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Leadership Academy 2019 – In the Words of Angela Melly Kulaviir.


Coming to America is a dream come true for me and while I tend to dream big, setting my high expectations, I know that thoughts and reality are two different things. Right after arriving to the US, we had to take a bus to our campus which was where we would stay for the rest of the program. Looking out of the window, I noticed brands like Wendy’s, Taco Bell, and Trader Joe’s in the starry night. For me, it seemed like everything I knew about America was coming to life. I had only heard about those establishments, but now I could see them with my own eyes. They were real! So, if my stereotypical thoughts corresponded to the environment, I wondered what the people would be like. Preconceived notions could only help me so much.  

We reached our campus and from what I could perceive in the darkness, it was quite cool. The red-brick buildings created a studious atmosphere. There have been quite a few moments when I felt like an actual university student. For example, brushing my teeth with multiple other girls right next to me, planning when to wash my clothes so I do not waste water, and studying in different areas on campus. I mean, if that doesn’t scream #sororitygirllife, I don’t know what does. 

The first days that I spent here were focused on meeting new people, mainly other fellow participants. In some ways, it was much easier to connect with them since everybody is generally here for the same reason – to learn and grow. The more time that goes by, the more people I meet. Not just participants, but also other people involved with the program – program leaders, instructors, the people at CIEE headquarters, and the list goes on and on. It is one thing to take part in a program and complete class assignments and projects. It is a whole different thing to actually encounter the people who are behind the program. We see how much work was put into it and how they really tried to pry into the mindset of adolescents. They have created field trips to different places relevant to the program, arranged a hike, invited various entrepreneurs and other guest speakers to share their stories and teach us things from their experiences. It makes me glad and proud to be a part of this program. 

One thing that I absolutely LOVE about this program is that the “authority” a.k.a the operations manager, Peter, regional operations coordinator, Mollie, and our awesome program leaders are well over 18 but they do not find it taboo to come up to us for a friendly conversation. In fact, they do not cease to mention that we are “the best of the best” and that they are excited to have us here. Where I come from, there is a fine line between adults and teenagers. Therefore in this type of setting, especially an academic one, teachers only talk to teachers and students only talk to students. Well, thankfully it does not work like that here! Everybody is curious and that factor is big enough to demolish this old-fashioned structure of superiority and rank. Instead, their curiosity and interest creates a sense of familiarity which drives people to strike up genuine conversations with anyone. That being said, we have tons of respect for the program leaders, instructors, Mollie, and Peter. The classes we have here replicate the typical academic classes I take at my school back home. We’ve learned business terms like VRIO, RISQ, SWOT analysis, unique selling proposition, lean startup model, and minimal viable product. Beyond that we also examined what makes someone a good leader, for example learning from mistakes rather than accepting defeat, working in a team, and authentic happiness. In that sense we are learning about the external environment as well as the “internal” environment. While acquiring this knowledge, the instructors make sure that we are in the right state of mind to participate, meaning we stand up and do some sort of physical activity after sitting down for awhile. I like it a lot. The structure of the lessons make it seem less like we are at school, and more like we are at a casual event where getting smarter is only one of several byproducts.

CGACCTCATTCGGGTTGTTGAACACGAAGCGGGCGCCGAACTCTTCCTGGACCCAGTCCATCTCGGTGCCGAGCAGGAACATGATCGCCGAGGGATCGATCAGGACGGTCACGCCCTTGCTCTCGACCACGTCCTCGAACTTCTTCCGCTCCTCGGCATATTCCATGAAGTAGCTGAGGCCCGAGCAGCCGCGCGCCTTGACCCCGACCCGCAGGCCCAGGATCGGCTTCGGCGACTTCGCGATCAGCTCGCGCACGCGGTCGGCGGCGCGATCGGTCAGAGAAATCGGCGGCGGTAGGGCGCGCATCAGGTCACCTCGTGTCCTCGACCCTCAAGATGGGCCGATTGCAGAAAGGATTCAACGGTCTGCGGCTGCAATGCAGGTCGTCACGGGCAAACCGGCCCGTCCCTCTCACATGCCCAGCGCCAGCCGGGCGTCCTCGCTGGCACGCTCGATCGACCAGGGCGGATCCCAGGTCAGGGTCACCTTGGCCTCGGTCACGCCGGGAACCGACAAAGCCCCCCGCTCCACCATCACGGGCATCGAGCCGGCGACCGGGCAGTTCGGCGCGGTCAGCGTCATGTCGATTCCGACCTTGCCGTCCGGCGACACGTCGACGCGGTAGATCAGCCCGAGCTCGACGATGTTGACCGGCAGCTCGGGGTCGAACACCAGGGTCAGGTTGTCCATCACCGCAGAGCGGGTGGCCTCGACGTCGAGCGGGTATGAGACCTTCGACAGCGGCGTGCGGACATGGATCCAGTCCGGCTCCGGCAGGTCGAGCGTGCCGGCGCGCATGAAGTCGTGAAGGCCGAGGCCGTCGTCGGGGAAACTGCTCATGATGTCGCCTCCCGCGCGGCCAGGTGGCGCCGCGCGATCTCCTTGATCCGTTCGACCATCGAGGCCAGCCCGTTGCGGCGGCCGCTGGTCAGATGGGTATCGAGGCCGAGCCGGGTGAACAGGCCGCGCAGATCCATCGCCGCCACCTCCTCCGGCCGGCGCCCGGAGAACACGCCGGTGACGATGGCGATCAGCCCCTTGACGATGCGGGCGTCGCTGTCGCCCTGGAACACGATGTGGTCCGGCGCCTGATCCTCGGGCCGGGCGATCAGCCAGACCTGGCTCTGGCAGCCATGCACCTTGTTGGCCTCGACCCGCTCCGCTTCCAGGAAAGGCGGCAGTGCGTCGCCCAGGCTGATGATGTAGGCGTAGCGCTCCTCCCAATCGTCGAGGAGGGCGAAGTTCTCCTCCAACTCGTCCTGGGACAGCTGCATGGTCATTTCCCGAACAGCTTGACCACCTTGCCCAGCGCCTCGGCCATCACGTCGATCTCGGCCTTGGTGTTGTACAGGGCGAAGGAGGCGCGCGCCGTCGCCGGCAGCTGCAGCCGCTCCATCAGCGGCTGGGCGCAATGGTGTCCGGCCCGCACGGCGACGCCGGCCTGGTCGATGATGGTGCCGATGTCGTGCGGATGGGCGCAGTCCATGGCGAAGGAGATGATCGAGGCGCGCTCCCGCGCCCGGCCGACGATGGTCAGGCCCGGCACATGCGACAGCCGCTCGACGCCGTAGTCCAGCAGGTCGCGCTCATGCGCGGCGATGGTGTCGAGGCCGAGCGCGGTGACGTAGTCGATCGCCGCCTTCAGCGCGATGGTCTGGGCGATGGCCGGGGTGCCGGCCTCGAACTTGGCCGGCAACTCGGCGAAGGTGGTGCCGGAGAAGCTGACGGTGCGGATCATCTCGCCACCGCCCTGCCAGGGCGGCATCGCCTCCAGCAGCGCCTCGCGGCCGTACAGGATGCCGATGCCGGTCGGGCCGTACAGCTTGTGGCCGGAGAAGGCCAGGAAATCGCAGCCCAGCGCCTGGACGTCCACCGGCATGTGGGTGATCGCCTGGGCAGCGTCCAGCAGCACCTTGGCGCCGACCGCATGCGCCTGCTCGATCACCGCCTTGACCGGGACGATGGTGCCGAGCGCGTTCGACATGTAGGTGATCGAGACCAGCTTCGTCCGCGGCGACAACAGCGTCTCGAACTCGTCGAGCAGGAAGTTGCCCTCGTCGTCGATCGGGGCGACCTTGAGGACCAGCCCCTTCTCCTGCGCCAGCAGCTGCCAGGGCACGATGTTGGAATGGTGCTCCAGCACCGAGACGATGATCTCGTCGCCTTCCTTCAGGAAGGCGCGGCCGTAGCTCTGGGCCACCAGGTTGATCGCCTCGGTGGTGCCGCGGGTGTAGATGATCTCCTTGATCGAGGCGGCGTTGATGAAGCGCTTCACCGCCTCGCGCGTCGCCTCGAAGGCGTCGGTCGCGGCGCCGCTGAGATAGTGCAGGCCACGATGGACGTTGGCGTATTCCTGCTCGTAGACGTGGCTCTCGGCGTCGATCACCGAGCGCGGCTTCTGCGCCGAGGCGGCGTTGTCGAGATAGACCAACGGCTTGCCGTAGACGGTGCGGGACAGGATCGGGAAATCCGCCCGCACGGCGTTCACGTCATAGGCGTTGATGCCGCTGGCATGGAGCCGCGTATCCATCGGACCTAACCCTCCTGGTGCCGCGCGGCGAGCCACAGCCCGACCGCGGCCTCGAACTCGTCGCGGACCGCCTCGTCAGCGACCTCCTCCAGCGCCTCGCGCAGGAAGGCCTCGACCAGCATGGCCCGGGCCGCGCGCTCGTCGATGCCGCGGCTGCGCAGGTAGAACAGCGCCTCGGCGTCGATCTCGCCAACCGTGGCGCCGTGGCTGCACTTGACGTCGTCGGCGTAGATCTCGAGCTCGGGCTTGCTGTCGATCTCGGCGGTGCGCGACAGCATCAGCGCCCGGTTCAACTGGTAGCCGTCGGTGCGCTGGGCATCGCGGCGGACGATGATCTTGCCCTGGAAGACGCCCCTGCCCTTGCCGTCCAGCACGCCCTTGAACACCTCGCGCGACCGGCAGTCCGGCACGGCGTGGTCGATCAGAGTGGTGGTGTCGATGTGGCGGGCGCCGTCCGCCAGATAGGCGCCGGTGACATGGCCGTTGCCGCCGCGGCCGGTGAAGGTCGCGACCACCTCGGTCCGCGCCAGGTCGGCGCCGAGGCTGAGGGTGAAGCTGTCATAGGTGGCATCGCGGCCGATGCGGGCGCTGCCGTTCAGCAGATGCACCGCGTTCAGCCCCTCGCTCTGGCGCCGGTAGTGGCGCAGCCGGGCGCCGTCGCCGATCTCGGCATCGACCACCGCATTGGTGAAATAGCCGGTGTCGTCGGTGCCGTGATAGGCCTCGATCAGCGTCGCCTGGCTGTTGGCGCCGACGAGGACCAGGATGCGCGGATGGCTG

So, what happens after the program is done? People keep telling us that it will be over before we know it. Truth be told, I scoffed at that and was convinced that 28 days was a fairly abundant amount of time. Needless to say, I was terribly mistaken. Days fly by without us even noticing and every Sunday I find myself looking back at the previous week with confusion. Where did those days go? 

I am grateful for this experience because it reminds me that there is a different world outside of where I live. It is so easy to get caught up in one’s daily routine and think that that is all there is to life. When we are so focused on ourselves, we tend to forget that there are people on the opposite side of Earth whose lives are just as important as ours. For that reason, I have made mental notes about this experience, so I could always carry it with me. I want to be as polite as the people who apologize before bumping into me but never do. I want to greet everyone like the cashiers here who also ask, “How are you?” I want to be as open as the people involved with the program who are genuinely interested in us and show it. Most of all, I never want to forget this – things do not work the same way all around the world. We have different cultures and people who make this world versatile. That is why I believe it would be a shame to waste an opportunity to learn more about them. That is why this experience is special. 

Written by Angela Melly Kulaviir